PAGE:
The return from spring break marks the time when students, faculty and staff begin preparing for the last sprint of the school year until finals. However, this year on March 23, an event known as G-Day went live in the SUB, allowing students to access their new campus Gmail accounts. Department of Information Technol-ogy application engineer, Tracy Martin, was on the team helping make implements in UMHB e-mail accounts. She explained that after the switch, the system is now “powered by Google.” This will allow users to have 2,000 times more space to hold information without having to continuously delete important e-mails. “We recognized there was a problem, and we needed to improve the student’s e-mail solution,” Martin said. “We asked for feedback from students. We did not just do it on our own. We got more than 200 Facebook surveys back, and students overwhelmingly supported a move to Gmail.” Angela Baker, hardware engineer, also helped organize G-Day and was impressed to see the outcome and reaction to all those involved in the switch. “It appears to be a really positive response. Students are coming in. A lot of them are excited,” Baker said. “Some of them are already familiar with Google and possibly already have an account there. So they realize the benefit available to them and all the other fun things that are coming along with the Google applications.” Sader mail used an older server, and IT felt that it was inconvenient for the students to face this issue. Baker said this will make e-mail entertaining and accessible. “The old account was really old, and it only allowed for so much space, and that was a big downfall for the students as far as using the e-mail for picture swapping, PowerPoint and other stuff,” she said. “They really had limited space. That alone is the biggest plus—the space that (Gmail) is going to give the students.” In many cases, students would access their Sader mail accounts, but would quickly have all their e-mail forwarded to other accounts. Freshman math major, Shaina Ryan, was excited to know that she could now have one mailing address. “I am really looking forward to actually being able to fully use my school e-mail address,” she said. “I already told all of my family and friends to start e-mailing me at my school account instead of my old one. I will most definitely start using my Sader mail as my primary e-mail account.” Junior Christian studies major Geoff Payne said, “I think the new Gmail accounts will provide a much simpler, more user-friendly interface for student e-mailing.” He thinks the goal was...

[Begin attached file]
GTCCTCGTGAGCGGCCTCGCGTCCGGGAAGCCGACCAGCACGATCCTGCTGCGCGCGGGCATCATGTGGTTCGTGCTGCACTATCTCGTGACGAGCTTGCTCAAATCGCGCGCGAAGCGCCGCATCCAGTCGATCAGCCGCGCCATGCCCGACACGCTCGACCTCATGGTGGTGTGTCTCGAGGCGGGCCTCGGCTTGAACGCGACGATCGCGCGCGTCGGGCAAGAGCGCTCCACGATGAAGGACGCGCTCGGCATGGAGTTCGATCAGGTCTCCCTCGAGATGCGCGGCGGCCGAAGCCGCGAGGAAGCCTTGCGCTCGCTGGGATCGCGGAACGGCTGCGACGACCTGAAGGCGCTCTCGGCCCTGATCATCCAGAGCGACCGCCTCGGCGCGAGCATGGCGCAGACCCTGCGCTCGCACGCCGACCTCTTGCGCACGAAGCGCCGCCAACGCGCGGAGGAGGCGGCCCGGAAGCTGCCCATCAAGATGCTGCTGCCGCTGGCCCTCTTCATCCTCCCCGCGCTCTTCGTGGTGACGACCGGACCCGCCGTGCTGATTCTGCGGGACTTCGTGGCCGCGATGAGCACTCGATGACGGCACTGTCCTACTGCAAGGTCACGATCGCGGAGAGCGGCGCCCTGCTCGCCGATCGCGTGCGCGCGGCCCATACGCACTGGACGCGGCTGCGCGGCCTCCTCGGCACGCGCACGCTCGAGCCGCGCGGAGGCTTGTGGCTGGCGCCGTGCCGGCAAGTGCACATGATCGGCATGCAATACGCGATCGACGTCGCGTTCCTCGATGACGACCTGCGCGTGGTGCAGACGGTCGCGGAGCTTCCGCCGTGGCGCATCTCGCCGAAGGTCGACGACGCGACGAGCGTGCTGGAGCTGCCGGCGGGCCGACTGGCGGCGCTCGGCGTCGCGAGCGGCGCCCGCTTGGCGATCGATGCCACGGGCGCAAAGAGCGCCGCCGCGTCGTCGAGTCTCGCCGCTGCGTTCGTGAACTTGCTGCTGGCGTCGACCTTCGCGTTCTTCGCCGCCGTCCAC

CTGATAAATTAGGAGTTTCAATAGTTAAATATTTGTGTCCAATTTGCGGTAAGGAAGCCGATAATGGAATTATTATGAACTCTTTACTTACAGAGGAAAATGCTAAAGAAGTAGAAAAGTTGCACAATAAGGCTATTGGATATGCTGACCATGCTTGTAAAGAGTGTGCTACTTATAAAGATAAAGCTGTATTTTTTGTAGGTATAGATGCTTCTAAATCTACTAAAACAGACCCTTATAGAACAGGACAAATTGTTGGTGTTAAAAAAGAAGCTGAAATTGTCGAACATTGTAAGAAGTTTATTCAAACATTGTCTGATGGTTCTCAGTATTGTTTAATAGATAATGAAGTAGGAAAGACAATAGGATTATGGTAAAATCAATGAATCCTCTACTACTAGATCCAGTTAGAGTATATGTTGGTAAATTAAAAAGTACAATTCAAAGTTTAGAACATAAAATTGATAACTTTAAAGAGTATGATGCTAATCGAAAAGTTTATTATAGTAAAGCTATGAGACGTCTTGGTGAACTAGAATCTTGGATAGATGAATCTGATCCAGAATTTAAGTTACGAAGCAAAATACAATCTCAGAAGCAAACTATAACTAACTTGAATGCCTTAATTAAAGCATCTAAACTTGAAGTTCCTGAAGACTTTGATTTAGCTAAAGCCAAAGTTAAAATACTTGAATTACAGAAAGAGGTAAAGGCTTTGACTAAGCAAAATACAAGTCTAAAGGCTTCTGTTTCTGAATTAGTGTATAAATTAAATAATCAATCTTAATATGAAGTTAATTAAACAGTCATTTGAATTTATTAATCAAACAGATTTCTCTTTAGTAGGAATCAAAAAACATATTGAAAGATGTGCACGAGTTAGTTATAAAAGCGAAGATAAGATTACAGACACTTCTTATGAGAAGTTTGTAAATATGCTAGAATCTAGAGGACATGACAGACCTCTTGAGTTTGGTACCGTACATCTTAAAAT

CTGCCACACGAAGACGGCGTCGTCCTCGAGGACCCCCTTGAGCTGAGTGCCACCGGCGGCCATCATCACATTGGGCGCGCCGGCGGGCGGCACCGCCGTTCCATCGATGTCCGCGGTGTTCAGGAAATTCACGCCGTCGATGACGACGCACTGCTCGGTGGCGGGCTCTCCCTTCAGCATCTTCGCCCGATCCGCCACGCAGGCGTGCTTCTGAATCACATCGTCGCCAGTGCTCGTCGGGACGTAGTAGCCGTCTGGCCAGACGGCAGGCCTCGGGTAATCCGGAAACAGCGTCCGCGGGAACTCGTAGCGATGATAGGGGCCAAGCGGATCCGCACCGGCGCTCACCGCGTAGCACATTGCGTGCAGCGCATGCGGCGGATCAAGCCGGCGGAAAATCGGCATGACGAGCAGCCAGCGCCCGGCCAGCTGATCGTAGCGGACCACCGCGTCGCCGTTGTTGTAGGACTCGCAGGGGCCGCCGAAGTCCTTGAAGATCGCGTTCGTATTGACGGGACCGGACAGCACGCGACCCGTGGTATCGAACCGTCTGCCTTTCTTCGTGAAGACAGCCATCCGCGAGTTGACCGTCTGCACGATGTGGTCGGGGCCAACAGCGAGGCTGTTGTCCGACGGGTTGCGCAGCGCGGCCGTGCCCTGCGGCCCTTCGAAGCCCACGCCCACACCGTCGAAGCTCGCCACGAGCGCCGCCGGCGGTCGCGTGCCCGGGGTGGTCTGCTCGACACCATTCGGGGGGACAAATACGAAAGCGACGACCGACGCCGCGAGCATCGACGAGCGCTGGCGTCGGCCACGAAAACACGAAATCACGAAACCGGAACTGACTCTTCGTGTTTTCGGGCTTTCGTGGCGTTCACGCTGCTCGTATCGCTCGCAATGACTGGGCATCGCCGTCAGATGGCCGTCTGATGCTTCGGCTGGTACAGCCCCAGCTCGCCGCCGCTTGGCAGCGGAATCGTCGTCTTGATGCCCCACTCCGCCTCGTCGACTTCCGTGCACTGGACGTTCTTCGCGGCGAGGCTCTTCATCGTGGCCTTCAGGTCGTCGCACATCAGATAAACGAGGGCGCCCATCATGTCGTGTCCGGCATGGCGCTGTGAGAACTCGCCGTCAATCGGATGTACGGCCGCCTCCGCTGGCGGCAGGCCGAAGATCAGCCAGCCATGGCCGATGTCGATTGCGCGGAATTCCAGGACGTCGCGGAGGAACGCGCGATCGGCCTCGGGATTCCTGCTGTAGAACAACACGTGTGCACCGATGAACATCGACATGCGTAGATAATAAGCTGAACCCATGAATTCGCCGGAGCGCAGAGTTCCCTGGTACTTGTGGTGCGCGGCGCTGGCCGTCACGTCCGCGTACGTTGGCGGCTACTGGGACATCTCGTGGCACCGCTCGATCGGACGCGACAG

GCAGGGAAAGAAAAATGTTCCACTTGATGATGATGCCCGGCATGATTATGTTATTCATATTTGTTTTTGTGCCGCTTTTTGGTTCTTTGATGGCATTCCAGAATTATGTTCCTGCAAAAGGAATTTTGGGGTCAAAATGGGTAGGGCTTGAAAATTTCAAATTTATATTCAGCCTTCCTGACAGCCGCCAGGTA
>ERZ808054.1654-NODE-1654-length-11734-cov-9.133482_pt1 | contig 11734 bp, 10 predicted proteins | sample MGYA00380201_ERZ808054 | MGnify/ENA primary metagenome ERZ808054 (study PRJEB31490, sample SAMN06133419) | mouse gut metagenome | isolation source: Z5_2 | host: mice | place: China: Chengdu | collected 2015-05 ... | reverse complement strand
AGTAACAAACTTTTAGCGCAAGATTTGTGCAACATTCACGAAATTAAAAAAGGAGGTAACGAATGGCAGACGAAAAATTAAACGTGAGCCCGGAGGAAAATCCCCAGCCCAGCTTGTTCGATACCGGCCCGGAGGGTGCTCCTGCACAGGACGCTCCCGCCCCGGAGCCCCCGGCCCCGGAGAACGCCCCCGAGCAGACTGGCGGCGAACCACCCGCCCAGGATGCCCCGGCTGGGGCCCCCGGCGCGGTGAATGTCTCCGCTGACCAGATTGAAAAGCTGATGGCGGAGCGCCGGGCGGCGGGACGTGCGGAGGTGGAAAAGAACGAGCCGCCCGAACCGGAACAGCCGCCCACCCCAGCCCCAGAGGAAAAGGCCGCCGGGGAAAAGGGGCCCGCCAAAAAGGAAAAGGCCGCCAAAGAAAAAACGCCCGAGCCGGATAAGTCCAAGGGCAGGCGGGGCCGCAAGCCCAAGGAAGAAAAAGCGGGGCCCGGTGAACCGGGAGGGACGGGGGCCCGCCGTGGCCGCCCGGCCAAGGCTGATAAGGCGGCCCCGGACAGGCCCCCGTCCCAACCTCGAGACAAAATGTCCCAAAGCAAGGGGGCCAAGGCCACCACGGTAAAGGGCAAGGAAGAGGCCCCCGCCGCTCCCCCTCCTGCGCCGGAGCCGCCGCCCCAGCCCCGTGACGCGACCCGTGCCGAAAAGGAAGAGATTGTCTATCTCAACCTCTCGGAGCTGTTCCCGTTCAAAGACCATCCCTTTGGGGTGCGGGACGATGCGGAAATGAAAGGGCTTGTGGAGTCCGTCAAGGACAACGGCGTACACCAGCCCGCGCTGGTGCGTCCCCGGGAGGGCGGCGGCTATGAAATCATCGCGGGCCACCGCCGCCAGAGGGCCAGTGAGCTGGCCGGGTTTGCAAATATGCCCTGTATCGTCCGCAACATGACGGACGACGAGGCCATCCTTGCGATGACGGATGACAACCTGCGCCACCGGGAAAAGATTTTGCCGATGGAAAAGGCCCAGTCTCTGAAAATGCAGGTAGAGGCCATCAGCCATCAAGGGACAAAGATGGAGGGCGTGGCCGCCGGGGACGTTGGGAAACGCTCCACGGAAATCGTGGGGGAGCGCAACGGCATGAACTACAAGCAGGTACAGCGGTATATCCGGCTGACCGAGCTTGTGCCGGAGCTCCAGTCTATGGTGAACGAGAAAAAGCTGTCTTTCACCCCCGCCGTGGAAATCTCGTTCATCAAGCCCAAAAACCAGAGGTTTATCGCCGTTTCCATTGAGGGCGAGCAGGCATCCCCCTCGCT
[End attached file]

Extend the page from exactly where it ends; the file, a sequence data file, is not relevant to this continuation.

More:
Read More
Dr. Seuss meets Olympics games
Mar31

Dr. Seuss meets Olympics games

Normal Olympics don’t feature cross-dressing figure skaters. Or “Dr. Seuss” characters playing beach volleyball. But these were not normal Olympics; they were the 2009 Crusader Olympics, the theme of the 105th annual Stunt Night, held at W.W. Walton Chapel March 27. Each student class selected three Olympic sports and was asked to perform a skit based on their choices, straining to outdo each other in humor, creativity and style. They competed for a slate of awards given by the audience and a panel of judges that included future UMHB first lady, Julie O’Rear, current first lady, Vicky Bawcom, and former first ladies, Marietta Parker and Ellen Tanner. The freshman class chose tae kwon do, basketball and artistic skating as their sports. They blended glow-in-the-dark karate fights, male “artistic skaters” in sequin dresses and lively dances to come out on top with the Judges Choice, Best Dance and Best Actor award for freshman exercise sport science major Seth Dickinson. Freshman performance and film studies major, Rachel Jeske, freshmen class co-director, is thrilled at what they accomplished. “We put in so much hard work and dedication,” she said. “There was some stress at first, but it turned out to be amazing. It’s just incredible, and I am so proud of all the freshmen.” The sophomores added a “Dr. Seuss” theme to their skit by rhyming  through beach volleyball, trampoline gymnastics and curling. Their whimsical apparel, based on characters from Dr. Seuss’s books, earned the award for Best Costume, but that was not important for sophomore education major, Julia McDonald. “When our class gets together, we have a good time,” she said. “We don’t care about awards. It’s about us dancing, looking stupid and having a good time.” The juniors performed the most popular skit of the evening, combining thick foreign accents with enthusiastic acting to win the Campus Choice award. Their sports included fencing, water polo and synchronized swimming. “It’s so great because now I know the audience liked it,” said junior elementary education major, Katie Leibert. “I had so much fun.” In their final performance for Stunt Night, the senior class chose the events of running, wrestling and floor gymnastics. Their story about a team of underdogs competing in the Olympics earned the Best Actress award for senior nursing and performance studies major Layne Grisham. Participating in the skit’s antics was senior computer science and computer graphics design major Blake Smedley, who portrayed an Olympic weight-lifter. “My favorite part was probably wearing really tight shorts on  stage, ripping off my T-shirts and just hanging out with the other  seniors,” he said. Stunt Night Co-director, Emily Williams, believes the evening was...

Read More
Page 82 of 89« First...102030...8081828384...Last »